Caring for Children in Child Welfare (CCCW)
Children served in the child welfare system (CWS) are at greater risk of having psychological, social and developmental problems than children in the general population. However, little is known about which types of children in the CWS receive services and how services are delivered. This study will examine the mental health services received by children in the CWS, and the impact of placement types and changes over time within the context of state and regional policies regarding the use, organization and financing of mental health services.
In May 1999, the Child & Adolescent Services Research Center, in collaboration with Duke University, the University of Pittsburgh, and Research Triangle Institute, received a five-year grant from the National Institute of Mental Health (NIMH) to examine the impact of placement types and changes in the CWS on provision of mental health services to children, within the context of state and regional variation in mental health care policies, structure and fiscal support. The study collected systems level data through the use of key informant interviews with county personnel from approximately 94 identified counties in 40 states to describe the organization of mental health services for children in the CWS and the funding mechanisms for various youth by placement type. The data has been linked to data being collected simultaneously through the National Survey of Child and Adolescent Well-being (NSCAW), a longitudinal study of 6,700 youth in the CWS.
A second wave of data collection, entitled Caring for Children in Child Welfare II (CCCW II) began in 2010 through pilot funding from the Implementation Methods Research Group (IMRG). The focus of CCCW II is an examination of how evidence-based parent training practices are being adopted in child welfare systems.
Selected CCCW Publications
- Barbara J. Burns, Susan D. Phillips, H. Ryan Wagner, Richard P. Barth, David J. Kolko, Yvonne Campbell, John Landsverk. (2004) Mental Health Need and Access to Mental Health Services by Youth Involved With Child Welfare: A National Survey. Journal of the American Academy of Child and Adolescent Psychiatry, 43(8), 960-970.
- Elizabeth M.Z. Farmer, Barbara J. Burns, Mimi Chapman, Susan D. Phillips, Adrian Angold & E. Jane Costello. (2001). Use of mental health services by youth in contact with social services. Social Service Review, 75(4), 605-624.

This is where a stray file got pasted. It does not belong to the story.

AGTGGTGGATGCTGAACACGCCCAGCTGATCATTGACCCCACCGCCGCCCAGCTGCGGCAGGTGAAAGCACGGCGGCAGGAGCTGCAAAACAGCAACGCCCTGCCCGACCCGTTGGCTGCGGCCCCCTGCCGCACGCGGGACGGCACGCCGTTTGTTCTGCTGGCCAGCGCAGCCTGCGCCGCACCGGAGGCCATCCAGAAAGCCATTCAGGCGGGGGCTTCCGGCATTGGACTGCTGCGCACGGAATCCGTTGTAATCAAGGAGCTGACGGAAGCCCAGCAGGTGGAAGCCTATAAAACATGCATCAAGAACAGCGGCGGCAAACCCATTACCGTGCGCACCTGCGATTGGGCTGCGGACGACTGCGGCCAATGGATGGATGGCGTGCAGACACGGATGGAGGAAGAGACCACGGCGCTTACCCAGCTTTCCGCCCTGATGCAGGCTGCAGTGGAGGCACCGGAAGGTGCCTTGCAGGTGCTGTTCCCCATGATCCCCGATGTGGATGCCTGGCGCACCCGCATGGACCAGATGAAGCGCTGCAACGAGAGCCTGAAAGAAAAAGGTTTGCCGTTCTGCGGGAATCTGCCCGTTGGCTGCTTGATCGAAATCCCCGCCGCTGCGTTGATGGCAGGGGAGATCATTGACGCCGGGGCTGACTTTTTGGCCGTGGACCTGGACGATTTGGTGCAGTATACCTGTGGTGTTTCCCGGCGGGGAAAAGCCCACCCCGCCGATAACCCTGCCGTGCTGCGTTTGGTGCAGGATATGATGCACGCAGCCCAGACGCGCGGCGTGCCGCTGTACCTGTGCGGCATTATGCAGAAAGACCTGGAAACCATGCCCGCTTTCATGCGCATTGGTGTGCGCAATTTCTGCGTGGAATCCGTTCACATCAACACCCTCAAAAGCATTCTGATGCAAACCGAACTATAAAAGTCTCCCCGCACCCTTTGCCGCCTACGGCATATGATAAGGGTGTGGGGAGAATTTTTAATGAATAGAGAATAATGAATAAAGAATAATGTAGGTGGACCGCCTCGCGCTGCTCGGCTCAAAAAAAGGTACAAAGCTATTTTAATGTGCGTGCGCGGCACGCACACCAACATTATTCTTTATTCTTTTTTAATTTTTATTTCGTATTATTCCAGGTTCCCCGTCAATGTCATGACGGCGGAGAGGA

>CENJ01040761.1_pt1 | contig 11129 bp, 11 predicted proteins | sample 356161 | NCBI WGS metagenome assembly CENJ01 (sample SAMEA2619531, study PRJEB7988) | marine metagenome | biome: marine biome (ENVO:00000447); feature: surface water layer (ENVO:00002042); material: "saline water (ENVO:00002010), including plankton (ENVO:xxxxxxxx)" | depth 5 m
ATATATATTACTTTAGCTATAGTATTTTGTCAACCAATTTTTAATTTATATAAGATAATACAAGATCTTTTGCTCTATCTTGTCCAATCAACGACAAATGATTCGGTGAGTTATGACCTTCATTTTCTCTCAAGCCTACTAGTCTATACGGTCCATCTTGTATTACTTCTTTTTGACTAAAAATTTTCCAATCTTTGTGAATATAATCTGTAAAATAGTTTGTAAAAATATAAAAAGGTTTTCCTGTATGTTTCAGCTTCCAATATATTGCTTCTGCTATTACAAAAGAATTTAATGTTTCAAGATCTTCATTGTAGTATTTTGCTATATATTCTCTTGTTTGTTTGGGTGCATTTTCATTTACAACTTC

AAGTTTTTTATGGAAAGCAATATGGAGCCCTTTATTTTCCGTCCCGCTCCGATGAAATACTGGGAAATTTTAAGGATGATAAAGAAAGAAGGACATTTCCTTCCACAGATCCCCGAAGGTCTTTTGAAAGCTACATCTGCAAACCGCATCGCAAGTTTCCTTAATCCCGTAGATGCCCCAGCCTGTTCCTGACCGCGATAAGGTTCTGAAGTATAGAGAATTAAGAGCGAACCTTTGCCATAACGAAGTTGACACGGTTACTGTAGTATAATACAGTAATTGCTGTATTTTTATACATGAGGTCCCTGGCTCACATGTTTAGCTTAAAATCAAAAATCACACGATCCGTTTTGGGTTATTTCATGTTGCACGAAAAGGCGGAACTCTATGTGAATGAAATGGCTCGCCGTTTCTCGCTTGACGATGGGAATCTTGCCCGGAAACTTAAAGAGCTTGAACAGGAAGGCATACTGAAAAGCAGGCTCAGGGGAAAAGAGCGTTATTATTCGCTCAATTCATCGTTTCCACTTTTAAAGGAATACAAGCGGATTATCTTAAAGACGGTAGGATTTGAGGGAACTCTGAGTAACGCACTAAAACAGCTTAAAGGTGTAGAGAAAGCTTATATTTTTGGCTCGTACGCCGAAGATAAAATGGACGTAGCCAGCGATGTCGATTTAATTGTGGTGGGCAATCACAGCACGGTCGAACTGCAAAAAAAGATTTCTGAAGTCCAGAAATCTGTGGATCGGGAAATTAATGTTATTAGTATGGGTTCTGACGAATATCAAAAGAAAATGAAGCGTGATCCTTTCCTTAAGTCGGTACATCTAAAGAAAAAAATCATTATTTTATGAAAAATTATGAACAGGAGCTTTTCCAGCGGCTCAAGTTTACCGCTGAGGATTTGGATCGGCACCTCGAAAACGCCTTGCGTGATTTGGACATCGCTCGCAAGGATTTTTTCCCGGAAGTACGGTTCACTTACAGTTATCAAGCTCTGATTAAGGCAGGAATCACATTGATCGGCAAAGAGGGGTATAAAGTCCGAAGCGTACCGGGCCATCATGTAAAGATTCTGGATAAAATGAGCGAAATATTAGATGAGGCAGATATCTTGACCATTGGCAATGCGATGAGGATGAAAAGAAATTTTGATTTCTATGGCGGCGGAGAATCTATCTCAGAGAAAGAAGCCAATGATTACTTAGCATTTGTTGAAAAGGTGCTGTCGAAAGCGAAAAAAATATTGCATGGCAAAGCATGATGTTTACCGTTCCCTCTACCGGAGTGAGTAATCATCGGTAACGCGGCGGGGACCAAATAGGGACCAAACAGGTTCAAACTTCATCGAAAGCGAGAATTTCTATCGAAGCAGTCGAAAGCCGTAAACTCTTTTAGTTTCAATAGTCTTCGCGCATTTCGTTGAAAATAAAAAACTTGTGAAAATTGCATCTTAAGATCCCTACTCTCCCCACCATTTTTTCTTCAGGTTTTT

- Jeffrey S. Harman, George E. Childs, & Kelly J. Kelleher (2000). Mental health care utilization and expenditures by children in foster care. Archives of Pediatric and Adolescent Medicine 154: 1114-1117.
- Andrea Hazen, Cynthia Connelly, Kelly Kelleher. (2004). Intimate Partner Violence Among Female Caregivers of Children Reported for Child Maltreatment. Child Abuse & Neglect 28(3), 301-319.
- Michael S. Hurlburt, Laurel K. Leslie, John Landsverk, Richard P. Barth, Barbara J. Burns, Robert D. Gibbons, Donald J. Slymen, Jinjin Zhang. (2004). Contextual Predictors of Mental Health Service Use Among a Cohort of Children Open to Child Welfare. Archives of General Psychiatry; 61: 1217-1224.
- Sigrid James. (2004). Why Do Foster Care Placements Disrupt? An Investigation of Reasons for Placement Change in Foster Care. Social Service Review, 78 (4), 601-627.
- Sigrid James, John Landsverk, and Don Slymen. (2004). Placement Movement in Out-Of-Home Care: Patterns and Predictors. Children and Youth Services Review, 26(2), 185-206.
- Sigrid James, John Landsverk, Don J. Slymen, Laurel K. Leslie. (2004). Predictors of Outpatient Mental Health Service Use—The Role of Foster Care Placement Change. Mental Health Services Research, 6(3), 127-141.
- John Landsverk, Ann F. Garland, & Laurel K. Leslie. (2002). Mental health services for children reported to child protective services. In John E. B. Myers, & John Briere (Eds.). The APSAC Handbook on Child Maltreatment, 2nd Edition. Thousand Oaks, CA:Sage.
- Laurel K. Leslie, Michael Hurlburt, John Landsverk, Jennifer Rolls, Patsy Wood, Kelly Kelleher. (2003). Comprehensive Assessments for Children Entering Foster Care: A National Perspective. Pediatrics, 112(1), 134-142.
- Laurel K. Leslie; Michael S. Hurlburt, John Landsverk, Richard Barth, Donald J. Slymen.(2004) Outpatient Mental Health Services for Children in Foster Care: A National Sample. Child Abuse & Neglect, 28(6), 699-714.
- Laurel K. Leslie, Kelly Kelleher, Barbara J. Burns, John Landsverk, & Jennifer A. Rolls. (2003). Foster Care and Medicaid Managed Care. Child Welfare, 82(3), 367-392.
- Anne Libby, Heather Orton, Richard P. Barth, Mary B. Webb, Barbara Burns, Paul Spicer, Patsy Wood. (2006). Alcohol, drug, and mental health specialty treatment services and race/ethnicity: a national study of children and families involved with child welfare. Am J Public Health, 96(4):628-31.
- Susan Phillips, Ryan Wagner, and Barbara J. Burns. (2004). Parental Arrest and Children Involved with Child Welfare Services Agencies. American Journal of Orthopsychiatry,74(2), 174-186.
- Ramesh Raghavan, Bonnie T. Zima, Ronald M. Anderson, Arleen A. Leibowitz, Mark A. Schuster, John Landsverk. (2005). Psychotropic Medication Use in a National Probability Sample of Children in the Child Welfare System. Journal of Child and Adolescent Psychopharmacology, 15(1), 97-106.
- Ramesh Raghavan, Arleen A. Leibowitz, Ronald M. Andersen, Bonnie T. Zima, Mark A. Schuster and John Landsverk (2006). Effects of Medicaid managed care policies on mental health service use among a national probability sample of children in the child welfare system. Children and Youth Services Review, 28(12), 1482-1496.
- Aubyn C. Stahmer, Laurel K. Leslie, Michael Hurlburt, Richard P. Barth, Mary Bruce Webb, John Landsverk, Jinjin Zhang. (2005). Developmental and Behavioral Needs as Predictors of Service Use for Young Children in Child Welfare. Pediatrics, 116(4): 891–900.